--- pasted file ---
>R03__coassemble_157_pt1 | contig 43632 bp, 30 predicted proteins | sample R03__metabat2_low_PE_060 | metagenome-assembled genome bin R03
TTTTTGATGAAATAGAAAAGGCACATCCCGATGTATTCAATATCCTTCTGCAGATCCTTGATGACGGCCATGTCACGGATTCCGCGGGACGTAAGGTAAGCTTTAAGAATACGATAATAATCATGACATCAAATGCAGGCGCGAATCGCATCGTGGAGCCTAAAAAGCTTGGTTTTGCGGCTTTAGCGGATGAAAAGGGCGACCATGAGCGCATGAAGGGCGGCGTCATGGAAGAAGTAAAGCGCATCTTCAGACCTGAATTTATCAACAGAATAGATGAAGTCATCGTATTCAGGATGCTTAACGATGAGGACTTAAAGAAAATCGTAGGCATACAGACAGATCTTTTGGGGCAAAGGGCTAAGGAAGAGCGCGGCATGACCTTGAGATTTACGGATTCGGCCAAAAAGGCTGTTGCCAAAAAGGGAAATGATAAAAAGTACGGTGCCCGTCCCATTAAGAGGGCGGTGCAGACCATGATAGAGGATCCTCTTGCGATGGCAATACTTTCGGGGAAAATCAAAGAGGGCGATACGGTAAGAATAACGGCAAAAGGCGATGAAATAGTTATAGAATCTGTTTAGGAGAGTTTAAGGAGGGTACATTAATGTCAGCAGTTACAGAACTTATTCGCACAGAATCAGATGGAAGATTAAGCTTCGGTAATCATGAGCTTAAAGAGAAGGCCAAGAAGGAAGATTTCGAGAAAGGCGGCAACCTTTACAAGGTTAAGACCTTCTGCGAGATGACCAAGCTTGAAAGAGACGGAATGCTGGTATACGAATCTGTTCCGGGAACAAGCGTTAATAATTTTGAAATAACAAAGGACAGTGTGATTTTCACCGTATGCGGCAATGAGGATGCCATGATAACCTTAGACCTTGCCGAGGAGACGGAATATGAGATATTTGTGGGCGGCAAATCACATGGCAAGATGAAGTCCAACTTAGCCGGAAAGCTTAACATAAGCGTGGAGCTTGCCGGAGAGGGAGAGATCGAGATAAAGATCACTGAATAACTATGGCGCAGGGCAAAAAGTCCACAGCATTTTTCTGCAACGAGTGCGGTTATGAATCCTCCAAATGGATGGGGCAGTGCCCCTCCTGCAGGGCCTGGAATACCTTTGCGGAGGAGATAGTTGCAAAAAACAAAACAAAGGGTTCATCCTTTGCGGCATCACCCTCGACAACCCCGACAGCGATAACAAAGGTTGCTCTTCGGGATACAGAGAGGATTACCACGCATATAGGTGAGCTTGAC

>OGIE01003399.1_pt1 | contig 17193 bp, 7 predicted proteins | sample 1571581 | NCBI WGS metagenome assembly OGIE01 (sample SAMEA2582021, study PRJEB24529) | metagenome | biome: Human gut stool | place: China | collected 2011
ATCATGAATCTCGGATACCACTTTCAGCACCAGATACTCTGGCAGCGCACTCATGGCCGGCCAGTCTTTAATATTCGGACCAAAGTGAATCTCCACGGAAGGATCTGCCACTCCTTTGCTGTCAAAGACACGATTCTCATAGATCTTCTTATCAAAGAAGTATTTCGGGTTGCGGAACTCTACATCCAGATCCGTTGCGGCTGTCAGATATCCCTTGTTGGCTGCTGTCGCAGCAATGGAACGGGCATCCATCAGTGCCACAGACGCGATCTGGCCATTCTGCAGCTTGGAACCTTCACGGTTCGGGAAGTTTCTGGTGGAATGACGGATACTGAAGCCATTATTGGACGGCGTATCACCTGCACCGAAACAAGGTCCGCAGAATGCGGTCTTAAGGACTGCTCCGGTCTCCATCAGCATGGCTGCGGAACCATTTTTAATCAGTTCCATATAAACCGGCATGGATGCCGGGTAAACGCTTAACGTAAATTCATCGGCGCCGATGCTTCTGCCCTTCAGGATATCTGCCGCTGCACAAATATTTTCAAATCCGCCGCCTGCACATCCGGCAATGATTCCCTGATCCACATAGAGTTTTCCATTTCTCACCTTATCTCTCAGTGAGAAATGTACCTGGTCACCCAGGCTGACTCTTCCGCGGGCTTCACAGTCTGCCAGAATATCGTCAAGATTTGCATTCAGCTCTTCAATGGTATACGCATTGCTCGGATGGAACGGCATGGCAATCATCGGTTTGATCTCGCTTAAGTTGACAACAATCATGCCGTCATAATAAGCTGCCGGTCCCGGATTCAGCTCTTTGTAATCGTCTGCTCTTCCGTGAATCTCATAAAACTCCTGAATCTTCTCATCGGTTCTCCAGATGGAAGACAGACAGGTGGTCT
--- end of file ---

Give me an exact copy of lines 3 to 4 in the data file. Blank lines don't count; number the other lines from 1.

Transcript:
>OGIE01003399.1_pt1 | contig 17193 bp, 7 predicted proteins | sample 1571581 | NCBI WGS metagenome assembly OGIE01 (sample SAMEA2582021, study PRJEB24529) | metagenome | biome: Human gut stool | place: China | collected 2011
ATCATGAATCTCGGATACCACTTTCAGCACCAGATACTCTGGCAGCGCACTCATGGCCGGCCAGTCTTTAATATTCGGACCAAAGTGAATCTCCACGGAAGGATCTGCCACTCCTTTGCTGTCAAAGACACGATTCTCATAGATCTTCTTATCAAAGAAGTATTTCGGGTTGCGGAACTCTACATCCAGATCCGTTGCGGCTGTCAGATATCCCTTGTTGGCTGCTGTCGCAGCAATGGAACGGGCATCCATCAGTGCCACAGACGCGATCTGGCCATTCTGCAGCTTGGAACCTTCACGGTTCGGGAAGTTTCTGGTGGAATGACGGATACTGAAGCCATTATTGGACGGCGTATCACCTGCACCGAAACAAGGTCCGCAGAATGCGGTCTTAAGGACTGCTCCGGTCTCCATCAGCATGGCTGCGGAACCATTTTTAATCAGTTCCATATAAACCGGCATGGATGCCGGGTAAACGCTTAACGTAAATTCATCGGCGCCGATGCTTCTGCCCTTCAGGATATCTGCCGCTGCACAAATATTTTCAAATCCGCCGCCTGCACATCCGGCAATGATTCCCTGATCCACATAGAGTTTTCCATTTCTCACCTTATCTCTCAGTGAGAAATGTACCTGGTCACCCAGGCTGACTCTTCCGCGGGCTTCACAGTCTGCCAGAATATCGTCAAGATTTGCATTCAGCTCTTCAATGGTATACGCATTGCTCGGATGGAACGGCATGGCAATCATCGGTTTGATCTCGCTTAAGTTGACAACAATCATGCCGTCATAATAAGCTGCCGGTCCCGGATTCAGCTCTTTGTAATCGTCTGCTCTTCCGTGAATCTCATAAAACTCCTGAATCTTCTCATCGGTTCTCCAGATGGAAGACAGACAGGTGGTCT